Green's family is African American, but they aren't exactly sure which part of Africa their ancestors came from, he said. The family documents were burned when his descendants were sent across the seas to work as slaves.
He did his mission not only to go to college, but to go to a good college and graduate.
In high school, Green's family frequently moved between Florida and South Carolina and, during his senior year, had attended five different high schools. However, he got straight as if to prove to his younger brothers that it was possible.
Green recalls the college tax application and financial aid processes. He applied to the UF beyond the deadline because it had been moved from December to November of that year.
He later learned from the Admissions Office that some 8000 late applications were sent to UF in addition to his. Of these 8000 late candidates, he was one of only two admitted.
Green turned the phone when he received the e-mail from UF regarding his admission status. Her heart went down and when she turned the phone back on to read the message, her mouth went down too.
He and Mounds celebrated together, knowing that Green's hard work was worth it.
Green was soon a freshman who lived in Beaty Towers. His GPA dropped to 1.8 in his first half as a financial major.
It was like a time to come to Jesus, Green said, but he didn't want to contact his family for support. He felt like he was making them ashamed by wasting time and money.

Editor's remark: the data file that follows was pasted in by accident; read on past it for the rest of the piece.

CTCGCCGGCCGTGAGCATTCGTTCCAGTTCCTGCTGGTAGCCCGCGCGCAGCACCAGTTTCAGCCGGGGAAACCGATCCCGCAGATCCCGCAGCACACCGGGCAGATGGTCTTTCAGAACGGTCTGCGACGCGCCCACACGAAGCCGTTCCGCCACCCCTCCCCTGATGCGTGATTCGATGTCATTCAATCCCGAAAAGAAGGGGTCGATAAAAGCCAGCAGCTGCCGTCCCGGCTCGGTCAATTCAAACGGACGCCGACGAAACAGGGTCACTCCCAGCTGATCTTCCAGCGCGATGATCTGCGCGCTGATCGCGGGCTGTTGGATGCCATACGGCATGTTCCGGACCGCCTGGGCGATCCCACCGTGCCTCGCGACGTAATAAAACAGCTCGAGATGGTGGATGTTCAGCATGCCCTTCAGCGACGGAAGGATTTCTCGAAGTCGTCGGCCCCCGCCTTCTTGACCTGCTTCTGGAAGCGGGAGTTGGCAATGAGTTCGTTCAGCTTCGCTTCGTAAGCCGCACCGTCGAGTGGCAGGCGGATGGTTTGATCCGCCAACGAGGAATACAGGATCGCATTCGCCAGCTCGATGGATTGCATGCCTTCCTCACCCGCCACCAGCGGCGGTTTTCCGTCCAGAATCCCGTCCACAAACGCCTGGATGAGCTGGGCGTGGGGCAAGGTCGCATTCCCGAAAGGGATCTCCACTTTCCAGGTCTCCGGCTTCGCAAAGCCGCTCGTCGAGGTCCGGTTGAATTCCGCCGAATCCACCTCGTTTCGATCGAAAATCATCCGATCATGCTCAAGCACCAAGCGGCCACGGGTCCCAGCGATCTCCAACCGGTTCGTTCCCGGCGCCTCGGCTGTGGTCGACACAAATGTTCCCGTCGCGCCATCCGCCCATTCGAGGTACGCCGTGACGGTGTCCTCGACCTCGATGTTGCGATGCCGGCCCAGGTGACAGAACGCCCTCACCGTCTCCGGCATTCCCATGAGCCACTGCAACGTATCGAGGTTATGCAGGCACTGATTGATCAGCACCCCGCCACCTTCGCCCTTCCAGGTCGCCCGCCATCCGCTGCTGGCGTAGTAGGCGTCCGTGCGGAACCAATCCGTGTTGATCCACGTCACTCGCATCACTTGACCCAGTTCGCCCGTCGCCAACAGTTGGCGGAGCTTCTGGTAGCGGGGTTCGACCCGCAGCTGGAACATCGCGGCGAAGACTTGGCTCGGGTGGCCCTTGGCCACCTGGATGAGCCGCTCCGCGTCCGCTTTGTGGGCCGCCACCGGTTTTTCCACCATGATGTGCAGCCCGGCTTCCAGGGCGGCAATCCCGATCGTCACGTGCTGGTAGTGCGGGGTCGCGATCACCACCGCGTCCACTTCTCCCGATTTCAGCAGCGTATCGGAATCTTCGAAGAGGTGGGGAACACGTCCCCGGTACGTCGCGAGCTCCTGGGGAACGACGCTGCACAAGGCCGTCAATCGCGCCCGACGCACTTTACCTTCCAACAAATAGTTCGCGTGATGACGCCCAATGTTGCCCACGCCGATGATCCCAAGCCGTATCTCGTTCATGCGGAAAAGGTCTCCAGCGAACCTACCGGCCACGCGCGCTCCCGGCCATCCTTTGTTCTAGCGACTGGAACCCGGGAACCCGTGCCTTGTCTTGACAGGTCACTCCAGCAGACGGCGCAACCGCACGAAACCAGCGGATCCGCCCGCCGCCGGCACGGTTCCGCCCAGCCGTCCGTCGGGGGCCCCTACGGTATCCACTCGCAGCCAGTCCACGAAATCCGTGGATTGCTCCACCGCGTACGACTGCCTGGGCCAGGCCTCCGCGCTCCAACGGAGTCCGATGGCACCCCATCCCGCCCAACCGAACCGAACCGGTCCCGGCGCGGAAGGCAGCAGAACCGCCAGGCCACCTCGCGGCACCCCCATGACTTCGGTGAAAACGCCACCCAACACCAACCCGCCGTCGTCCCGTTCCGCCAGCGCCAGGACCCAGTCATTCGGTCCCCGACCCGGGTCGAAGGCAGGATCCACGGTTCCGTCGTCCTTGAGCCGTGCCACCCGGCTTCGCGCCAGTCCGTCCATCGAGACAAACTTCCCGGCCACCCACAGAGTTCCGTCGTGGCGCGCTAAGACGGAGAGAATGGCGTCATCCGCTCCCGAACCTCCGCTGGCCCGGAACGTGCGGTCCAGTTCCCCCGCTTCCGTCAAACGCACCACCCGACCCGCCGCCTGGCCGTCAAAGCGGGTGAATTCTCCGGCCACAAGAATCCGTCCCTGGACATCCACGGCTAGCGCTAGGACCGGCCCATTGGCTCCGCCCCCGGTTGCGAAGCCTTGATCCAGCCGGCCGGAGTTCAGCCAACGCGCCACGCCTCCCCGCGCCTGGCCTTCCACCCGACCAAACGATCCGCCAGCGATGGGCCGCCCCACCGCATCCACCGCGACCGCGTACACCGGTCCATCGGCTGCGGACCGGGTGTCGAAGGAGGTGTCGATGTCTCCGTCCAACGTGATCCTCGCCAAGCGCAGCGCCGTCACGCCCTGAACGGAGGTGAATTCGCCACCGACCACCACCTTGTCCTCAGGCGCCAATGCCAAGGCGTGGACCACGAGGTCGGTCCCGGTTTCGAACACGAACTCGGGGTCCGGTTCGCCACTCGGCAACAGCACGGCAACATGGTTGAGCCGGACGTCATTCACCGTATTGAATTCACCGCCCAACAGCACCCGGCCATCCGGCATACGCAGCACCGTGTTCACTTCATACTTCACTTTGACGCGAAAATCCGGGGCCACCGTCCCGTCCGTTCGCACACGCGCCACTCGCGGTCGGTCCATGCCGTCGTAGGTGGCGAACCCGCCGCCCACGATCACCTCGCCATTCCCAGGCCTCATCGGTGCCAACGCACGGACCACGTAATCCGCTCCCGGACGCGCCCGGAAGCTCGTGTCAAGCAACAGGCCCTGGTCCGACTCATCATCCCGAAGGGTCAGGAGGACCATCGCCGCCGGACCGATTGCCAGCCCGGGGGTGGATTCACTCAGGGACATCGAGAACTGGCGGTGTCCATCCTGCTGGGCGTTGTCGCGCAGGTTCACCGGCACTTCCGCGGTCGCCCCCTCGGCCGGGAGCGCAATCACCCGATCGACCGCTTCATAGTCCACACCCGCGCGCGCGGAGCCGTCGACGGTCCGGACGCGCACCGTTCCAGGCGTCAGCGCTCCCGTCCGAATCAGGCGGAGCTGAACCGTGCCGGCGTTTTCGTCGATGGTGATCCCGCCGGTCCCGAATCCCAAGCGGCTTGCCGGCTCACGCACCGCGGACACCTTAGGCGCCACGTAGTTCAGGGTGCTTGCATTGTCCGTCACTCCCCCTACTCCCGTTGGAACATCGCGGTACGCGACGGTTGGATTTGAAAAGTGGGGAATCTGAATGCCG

"I didn't want them to say," See, I knew you weren't ready. ""
Green has worked harder, changed his specialization in public relations and has been involved on campus. In his senior year, his stash of involvement included the Embassy of the Innovation Academy, the Black Student Union's innovation leadership program, the student government, and affiliation with a brotherhood.
Green also did paid work at the UF Office for Student Financial Affairs and as an assistant leasing marketing agent in an apartment off campus.
Through what he endured in college, he couldn't wait to get started. When the time came, he sent 175 invitations to friends and family to celebrate.
Now, her grandmother's plans to decorate her home for the celebration must wait together in the beginning.
Green's grandmother is still excited about the new date, but Green no longer sees the point. The momentum has been lost.
But he will likely continue to attend the ceremony – in an assortment of clothes – to honor his friends and family.
"For me, it's like a" thank you "to them," said Green.
Victoria Gingras may not have expected three suits, but her square graduation hat is naked.
Gingras would have decorated it with the phrase "On my new dream" from the Tangled movie or "I made it for my cats". Her grandparents would have flown in from Connecticut to see her turn her tassel.
Victoria Gingras, the center and her family are finding other ways to honor her achievements. (Photo courtesy of Victoria Gingras)
Now, the 21 year old senior Englishwoman does not know if she will participate in the beginning if she has been postponed until the autumn semester.